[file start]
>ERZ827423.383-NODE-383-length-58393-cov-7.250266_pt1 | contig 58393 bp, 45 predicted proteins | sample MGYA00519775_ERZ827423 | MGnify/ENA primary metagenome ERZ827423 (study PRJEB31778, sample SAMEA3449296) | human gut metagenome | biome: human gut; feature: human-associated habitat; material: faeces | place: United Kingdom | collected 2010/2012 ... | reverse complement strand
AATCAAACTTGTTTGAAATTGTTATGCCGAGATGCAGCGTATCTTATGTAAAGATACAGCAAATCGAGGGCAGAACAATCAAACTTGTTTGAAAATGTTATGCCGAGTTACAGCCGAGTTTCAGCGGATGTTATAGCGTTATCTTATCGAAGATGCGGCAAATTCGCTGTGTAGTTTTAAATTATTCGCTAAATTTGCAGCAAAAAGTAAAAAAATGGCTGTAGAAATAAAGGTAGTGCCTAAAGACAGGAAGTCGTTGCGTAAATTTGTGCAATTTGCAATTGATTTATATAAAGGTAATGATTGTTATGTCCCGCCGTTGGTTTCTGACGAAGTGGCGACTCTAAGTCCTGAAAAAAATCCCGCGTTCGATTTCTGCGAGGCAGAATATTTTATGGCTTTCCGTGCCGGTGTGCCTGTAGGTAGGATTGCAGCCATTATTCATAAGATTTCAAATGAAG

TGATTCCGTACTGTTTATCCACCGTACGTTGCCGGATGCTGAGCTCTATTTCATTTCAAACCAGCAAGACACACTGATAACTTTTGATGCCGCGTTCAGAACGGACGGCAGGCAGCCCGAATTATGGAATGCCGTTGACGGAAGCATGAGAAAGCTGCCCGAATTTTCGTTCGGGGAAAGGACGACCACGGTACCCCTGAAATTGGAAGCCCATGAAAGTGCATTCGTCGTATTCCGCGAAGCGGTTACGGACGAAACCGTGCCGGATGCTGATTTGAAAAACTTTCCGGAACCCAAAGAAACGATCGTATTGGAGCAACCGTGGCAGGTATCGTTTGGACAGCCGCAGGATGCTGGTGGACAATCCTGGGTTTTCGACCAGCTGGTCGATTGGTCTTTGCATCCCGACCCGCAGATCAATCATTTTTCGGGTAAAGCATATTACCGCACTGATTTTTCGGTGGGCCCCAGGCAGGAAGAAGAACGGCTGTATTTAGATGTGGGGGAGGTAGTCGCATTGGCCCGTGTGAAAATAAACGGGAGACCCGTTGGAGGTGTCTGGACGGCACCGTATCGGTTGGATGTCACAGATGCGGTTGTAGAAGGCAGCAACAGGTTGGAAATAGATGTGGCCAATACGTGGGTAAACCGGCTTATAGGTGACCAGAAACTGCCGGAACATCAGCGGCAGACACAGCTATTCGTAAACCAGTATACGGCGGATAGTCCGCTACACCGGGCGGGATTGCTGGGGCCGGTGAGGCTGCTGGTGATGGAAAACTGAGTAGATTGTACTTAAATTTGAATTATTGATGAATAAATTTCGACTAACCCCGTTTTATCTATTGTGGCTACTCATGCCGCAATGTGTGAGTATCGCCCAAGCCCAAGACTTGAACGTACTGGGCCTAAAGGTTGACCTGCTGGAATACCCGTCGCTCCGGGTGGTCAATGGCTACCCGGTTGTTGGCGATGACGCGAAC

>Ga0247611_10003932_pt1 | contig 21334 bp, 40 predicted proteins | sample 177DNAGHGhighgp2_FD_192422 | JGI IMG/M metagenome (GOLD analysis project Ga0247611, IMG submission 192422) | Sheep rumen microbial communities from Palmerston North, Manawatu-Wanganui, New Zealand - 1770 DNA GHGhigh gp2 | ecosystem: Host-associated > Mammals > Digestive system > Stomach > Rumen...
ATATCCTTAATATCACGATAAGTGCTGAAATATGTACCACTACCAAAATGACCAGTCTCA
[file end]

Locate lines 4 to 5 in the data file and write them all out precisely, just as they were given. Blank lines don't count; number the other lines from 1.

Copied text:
>Ga0247611_10003932_pt1 | contig 21334 bp, 40 predicted proteins | sample 177DNAGHGhighgp2_FD_192422 | JGI IMG/M metagenome (GOLD analysis project Ga0247611, IMG submission 192422) | Sheep rumen microbial communities from Palmerston North, Manawatu-Wanganui, New Zealand - 1770 DNA GHGhigh gp2 | ecosystem: Host-associated > Mammals > Digestive system > Stomach > Rumen...
ATATCCTTAATATCACGATAAGTGCTGAAATATGTACCACTACCAAAATGACCAGTCTCA